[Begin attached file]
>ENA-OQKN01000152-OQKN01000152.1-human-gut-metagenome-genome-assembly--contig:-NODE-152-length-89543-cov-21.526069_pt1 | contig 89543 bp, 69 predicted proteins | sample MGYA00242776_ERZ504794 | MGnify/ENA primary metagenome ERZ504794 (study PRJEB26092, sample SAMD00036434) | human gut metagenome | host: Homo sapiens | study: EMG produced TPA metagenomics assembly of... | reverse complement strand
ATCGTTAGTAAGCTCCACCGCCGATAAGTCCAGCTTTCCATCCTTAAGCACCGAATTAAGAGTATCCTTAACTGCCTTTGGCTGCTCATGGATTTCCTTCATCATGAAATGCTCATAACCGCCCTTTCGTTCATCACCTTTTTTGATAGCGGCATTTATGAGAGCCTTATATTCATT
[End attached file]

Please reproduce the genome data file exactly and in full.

>ENA-OQKN01000152-OQKN01000152.1-human-gut-metagenome-genome-assembly--contig:-NODE-152-length-89543-cov-21.526069_pt1 | contig 89543 bp, 69 predicted proteins | sample MGYA00242776_ERZ504794 | MGnify/ENA primary metagenome ERZ504794 (study PRJEB26092, sample SAMD00036434) | human gut metagenome | host: Homo sapiens | study: EMG produced TPA metagenomics assembly of... | reverse complement strand
ATCGTTAGTAAGCTCCACCGCCGATAAGTCCAGCTTTCCATCCTTAAGCACCGAATTAAGAGTATCCTTAACTGCCTTTGGCTGCTCATGGATTTCCTTCATCATGAAATGCTCATAACCGCCCTTTCGTTCATCACCTTTTTTGATAGCGGCATTTATGAGAGCCTTATATTCATT